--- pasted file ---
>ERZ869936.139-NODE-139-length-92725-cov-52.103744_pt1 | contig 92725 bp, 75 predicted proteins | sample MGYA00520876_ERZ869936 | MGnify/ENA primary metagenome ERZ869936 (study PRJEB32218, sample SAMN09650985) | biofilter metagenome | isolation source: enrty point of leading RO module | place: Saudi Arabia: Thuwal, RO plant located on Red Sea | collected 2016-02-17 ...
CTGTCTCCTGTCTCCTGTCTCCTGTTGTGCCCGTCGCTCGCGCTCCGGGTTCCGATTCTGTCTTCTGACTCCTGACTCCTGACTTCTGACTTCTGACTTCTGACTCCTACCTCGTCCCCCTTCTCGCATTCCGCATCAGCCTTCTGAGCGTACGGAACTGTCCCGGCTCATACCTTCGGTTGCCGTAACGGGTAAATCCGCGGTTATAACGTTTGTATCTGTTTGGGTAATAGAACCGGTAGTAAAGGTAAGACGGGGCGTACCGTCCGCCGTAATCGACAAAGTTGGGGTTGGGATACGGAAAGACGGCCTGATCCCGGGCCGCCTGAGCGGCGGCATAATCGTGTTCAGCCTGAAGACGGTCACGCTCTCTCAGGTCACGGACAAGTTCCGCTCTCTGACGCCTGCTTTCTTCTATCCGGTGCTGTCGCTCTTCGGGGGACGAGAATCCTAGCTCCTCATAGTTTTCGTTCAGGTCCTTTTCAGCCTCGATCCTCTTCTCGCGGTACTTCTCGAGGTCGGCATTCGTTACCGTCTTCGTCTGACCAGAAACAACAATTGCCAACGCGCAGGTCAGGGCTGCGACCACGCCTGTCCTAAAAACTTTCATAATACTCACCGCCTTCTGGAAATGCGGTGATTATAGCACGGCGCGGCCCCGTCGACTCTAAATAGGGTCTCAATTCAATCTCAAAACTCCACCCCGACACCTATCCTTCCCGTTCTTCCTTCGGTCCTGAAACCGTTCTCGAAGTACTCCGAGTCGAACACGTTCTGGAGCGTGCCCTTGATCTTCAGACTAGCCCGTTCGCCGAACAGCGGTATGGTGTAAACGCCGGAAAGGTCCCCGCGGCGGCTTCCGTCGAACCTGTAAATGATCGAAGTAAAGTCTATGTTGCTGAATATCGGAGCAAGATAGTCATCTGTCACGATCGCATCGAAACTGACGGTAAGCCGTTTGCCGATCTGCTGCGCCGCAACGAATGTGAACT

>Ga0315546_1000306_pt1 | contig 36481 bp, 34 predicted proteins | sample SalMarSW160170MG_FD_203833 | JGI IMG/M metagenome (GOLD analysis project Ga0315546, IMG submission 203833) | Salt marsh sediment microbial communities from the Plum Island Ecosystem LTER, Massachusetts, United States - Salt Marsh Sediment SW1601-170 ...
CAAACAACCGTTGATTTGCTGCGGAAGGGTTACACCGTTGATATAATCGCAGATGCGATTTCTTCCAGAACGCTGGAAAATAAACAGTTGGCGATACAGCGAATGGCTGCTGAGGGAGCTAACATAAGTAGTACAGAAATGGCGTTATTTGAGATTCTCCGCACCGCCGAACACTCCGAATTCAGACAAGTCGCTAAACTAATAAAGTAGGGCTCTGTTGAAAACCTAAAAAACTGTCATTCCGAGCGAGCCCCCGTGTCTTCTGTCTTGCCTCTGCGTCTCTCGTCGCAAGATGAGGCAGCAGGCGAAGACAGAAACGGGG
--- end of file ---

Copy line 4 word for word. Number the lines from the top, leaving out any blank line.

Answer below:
CAAACAACCGTTGATTTGCTGCGGAAGGGTTACACCGTTGATATAATCGCAGATGCGATTTCTTCCAGAACGCTGGAAAATAAACAGTTGGCGATACAGCGAATGGCTGCTGAGGGAGCTAACATAAGTAGTACAGAAATGGCGTTATTTGAGATTCTCCGCACCGCCGAACACTCCGAATTCAGACAAGTCGCTAAACTAATAAAGTAGGGCTCTGTTGAAAACCTAAAAAACTGTCATTCCGAGCGAGCCCCCGTGTCTTCTGTCTTGCCTCTGCGTCTCTCGTCGCAAGATGAGGCAGCAGGCGAAGACAGAAACGGGG